By Kate Watson
Twenty people came together on a damp Wednesday evening to explore a popular urban wilderness in Dartmouth.
Halifax Diverse, a nature literacy program geared towards engaging members of the public with nature, organized an event with John Charles, a planner who’s involved with Halifax’s Urban Forest Master Plan, and well-known local historian and naturalist Allan Billard.
Participants learned about the environmental stewardship that has earned Birch Cove the coveted “Blue Flag” designation.
Billard shared stories from the history of the area, ranging from the beginnings of the Shubenacadie Canal in the mid-1800s to the Keeler farmstead in Crichton Park in the 1900s to growing up as a boy there in the 50s. Charles shared a little of the evolution of the park from its manicured state in the mid-80s to the much more naturalized forest that is there now.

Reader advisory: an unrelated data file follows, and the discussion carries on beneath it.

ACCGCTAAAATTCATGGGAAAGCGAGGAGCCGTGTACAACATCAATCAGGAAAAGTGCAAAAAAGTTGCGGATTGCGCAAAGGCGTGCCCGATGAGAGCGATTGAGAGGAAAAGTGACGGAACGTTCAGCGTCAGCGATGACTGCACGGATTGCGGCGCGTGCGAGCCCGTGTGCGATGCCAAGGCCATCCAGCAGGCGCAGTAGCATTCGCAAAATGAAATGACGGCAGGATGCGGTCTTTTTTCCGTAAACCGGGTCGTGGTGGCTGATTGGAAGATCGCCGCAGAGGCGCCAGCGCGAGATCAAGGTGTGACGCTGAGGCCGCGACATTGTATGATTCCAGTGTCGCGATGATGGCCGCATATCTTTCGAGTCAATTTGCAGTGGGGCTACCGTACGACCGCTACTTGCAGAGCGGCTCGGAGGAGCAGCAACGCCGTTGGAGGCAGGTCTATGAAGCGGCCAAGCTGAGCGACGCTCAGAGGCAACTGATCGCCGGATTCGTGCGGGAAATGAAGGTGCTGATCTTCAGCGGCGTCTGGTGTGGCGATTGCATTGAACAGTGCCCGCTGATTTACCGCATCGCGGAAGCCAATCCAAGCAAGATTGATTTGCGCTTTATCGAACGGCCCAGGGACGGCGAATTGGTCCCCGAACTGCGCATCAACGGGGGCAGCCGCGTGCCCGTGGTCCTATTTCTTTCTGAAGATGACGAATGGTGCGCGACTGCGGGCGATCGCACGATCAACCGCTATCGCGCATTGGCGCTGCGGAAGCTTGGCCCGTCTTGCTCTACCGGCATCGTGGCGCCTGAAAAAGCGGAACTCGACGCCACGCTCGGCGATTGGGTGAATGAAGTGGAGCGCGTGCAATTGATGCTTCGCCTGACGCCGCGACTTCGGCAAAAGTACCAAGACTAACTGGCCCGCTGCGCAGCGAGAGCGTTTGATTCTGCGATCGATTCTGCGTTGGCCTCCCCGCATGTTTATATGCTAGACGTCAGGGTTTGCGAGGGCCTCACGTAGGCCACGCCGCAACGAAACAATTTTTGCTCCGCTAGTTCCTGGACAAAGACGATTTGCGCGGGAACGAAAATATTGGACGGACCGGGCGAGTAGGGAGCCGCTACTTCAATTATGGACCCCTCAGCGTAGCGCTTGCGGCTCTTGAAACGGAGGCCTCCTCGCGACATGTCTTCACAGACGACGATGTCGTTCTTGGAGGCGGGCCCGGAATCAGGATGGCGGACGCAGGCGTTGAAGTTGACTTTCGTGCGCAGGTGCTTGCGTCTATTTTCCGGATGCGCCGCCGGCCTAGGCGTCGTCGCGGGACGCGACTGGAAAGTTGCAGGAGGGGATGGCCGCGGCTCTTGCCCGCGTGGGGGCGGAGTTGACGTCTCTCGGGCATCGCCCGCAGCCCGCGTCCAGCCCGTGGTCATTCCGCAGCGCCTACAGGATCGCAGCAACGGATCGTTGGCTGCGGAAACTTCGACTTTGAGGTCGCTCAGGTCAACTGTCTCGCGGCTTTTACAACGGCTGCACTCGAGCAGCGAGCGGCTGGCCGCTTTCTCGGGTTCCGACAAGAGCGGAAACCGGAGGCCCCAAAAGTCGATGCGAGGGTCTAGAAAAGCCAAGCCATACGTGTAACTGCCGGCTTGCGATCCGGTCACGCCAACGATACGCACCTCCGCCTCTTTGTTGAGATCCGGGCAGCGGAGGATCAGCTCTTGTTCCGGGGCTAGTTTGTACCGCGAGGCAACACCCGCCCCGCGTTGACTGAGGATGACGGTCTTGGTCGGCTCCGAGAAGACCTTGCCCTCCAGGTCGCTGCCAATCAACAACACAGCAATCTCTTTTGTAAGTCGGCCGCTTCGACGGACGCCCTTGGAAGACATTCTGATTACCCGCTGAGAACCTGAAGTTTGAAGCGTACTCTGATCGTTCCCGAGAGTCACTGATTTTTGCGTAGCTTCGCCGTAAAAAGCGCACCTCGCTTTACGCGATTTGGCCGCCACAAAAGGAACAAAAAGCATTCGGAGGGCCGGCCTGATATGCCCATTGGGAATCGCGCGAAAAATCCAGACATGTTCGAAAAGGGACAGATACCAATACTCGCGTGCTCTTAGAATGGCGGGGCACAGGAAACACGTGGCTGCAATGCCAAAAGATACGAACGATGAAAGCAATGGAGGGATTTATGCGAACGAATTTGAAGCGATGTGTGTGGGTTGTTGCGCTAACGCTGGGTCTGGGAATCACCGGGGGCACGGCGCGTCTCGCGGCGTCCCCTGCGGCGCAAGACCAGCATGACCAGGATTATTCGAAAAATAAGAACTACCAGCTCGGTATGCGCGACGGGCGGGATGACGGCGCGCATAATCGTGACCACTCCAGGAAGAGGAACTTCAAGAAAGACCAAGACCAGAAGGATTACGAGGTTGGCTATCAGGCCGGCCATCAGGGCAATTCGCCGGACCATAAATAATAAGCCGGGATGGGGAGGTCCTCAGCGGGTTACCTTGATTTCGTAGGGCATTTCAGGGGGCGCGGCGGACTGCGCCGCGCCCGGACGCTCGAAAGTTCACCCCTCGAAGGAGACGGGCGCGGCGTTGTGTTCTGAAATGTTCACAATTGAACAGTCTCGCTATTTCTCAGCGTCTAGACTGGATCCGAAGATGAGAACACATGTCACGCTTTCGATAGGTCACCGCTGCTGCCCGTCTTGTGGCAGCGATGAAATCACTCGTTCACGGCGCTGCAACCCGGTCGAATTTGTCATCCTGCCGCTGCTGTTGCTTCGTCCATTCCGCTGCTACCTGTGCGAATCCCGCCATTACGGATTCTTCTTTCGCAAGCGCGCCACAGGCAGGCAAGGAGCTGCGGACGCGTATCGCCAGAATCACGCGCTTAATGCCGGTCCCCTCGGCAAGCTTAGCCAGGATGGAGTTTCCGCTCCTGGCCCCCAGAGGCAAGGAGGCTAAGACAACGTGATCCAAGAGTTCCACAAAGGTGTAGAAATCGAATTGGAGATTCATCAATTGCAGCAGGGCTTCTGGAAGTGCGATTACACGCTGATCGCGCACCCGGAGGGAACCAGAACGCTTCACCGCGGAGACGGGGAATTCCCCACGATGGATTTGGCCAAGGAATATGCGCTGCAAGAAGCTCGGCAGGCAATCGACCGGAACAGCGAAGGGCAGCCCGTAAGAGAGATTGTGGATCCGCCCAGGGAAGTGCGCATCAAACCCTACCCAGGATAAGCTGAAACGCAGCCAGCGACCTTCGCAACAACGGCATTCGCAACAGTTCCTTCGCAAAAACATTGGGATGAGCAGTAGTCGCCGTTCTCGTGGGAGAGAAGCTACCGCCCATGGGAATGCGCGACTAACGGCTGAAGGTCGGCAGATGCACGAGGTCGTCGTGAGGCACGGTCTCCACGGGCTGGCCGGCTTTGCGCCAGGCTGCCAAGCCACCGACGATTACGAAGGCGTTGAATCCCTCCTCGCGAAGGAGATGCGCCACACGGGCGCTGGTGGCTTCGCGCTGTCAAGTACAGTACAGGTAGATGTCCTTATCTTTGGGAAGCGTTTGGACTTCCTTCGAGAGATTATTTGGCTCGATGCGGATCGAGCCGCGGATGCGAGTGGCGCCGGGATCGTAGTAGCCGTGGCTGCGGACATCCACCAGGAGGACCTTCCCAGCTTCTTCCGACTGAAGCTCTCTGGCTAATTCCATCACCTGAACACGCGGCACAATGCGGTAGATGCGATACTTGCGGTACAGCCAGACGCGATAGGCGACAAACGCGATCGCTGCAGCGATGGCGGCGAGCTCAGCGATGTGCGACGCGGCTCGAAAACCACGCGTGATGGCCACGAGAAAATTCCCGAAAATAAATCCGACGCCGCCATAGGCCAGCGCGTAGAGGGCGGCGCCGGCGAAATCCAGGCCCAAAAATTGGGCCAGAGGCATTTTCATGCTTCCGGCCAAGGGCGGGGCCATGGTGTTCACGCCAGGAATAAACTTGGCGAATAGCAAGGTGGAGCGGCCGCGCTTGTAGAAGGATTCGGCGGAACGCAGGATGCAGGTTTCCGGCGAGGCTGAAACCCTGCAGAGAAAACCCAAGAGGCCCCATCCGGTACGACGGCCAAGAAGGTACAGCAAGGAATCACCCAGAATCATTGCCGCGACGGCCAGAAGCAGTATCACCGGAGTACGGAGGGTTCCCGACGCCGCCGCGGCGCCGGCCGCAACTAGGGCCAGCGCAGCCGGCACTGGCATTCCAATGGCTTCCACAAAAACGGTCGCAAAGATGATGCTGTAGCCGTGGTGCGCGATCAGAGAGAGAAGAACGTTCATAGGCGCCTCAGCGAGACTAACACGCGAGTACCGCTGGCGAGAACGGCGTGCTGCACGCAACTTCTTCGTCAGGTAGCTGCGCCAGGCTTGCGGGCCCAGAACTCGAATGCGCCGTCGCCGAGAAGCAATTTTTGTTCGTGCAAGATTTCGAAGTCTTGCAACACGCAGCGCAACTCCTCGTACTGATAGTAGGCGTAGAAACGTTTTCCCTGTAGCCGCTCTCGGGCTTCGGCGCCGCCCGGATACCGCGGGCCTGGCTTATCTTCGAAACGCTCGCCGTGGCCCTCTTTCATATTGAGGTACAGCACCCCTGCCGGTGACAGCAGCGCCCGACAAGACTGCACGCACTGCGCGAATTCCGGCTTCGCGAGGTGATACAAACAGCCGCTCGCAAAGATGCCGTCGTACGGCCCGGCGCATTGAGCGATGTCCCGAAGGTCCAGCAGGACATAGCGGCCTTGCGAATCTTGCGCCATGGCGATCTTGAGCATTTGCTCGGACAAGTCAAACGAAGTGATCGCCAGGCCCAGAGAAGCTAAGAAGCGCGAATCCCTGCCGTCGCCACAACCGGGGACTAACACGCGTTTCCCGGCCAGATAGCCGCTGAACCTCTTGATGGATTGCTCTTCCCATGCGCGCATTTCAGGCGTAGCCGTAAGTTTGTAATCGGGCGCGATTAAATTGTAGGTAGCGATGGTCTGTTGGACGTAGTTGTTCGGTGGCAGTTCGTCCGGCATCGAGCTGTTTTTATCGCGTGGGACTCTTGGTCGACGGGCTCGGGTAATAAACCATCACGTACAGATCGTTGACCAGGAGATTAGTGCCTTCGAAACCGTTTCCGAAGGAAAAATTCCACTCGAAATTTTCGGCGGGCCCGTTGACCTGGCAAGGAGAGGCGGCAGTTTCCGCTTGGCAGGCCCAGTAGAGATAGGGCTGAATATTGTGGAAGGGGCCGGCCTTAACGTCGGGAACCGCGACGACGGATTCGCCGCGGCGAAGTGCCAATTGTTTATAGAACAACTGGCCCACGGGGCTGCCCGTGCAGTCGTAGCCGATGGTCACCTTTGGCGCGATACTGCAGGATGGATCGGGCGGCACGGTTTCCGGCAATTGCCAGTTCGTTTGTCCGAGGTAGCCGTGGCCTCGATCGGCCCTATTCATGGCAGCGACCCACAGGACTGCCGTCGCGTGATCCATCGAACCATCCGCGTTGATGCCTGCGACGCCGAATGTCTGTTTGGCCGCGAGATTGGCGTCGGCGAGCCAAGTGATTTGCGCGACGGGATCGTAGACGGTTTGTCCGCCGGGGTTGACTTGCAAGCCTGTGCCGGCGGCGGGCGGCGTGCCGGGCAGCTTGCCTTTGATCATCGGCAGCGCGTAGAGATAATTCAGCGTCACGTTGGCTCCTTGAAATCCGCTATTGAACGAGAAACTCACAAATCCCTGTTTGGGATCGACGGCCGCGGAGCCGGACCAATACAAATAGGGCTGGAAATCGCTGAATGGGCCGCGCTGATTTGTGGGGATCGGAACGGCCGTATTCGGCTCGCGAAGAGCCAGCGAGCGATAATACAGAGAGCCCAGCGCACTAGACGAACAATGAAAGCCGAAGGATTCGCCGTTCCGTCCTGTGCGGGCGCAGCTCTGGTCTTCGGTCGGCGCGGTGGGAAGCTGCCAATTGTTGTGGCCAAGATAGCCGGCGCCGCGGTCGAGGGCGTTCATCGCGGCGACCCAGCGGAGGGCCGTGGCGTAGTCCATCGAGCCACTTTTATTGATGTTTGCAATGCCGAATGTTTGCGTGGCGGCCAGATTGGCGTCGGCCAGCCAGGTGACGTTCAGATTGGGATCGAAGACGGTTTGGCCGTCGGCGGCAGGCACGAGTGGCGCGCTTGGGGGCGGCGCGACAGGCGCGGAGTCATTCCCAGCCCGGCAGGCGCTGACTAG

Both spoke about the importance of preserving places like Birch Cove as links to our past and green oases for all to enjoy.
“The whole idea of having a forest and riparian area like this is dear to my heart,” said Charles.
The group heartily agreed!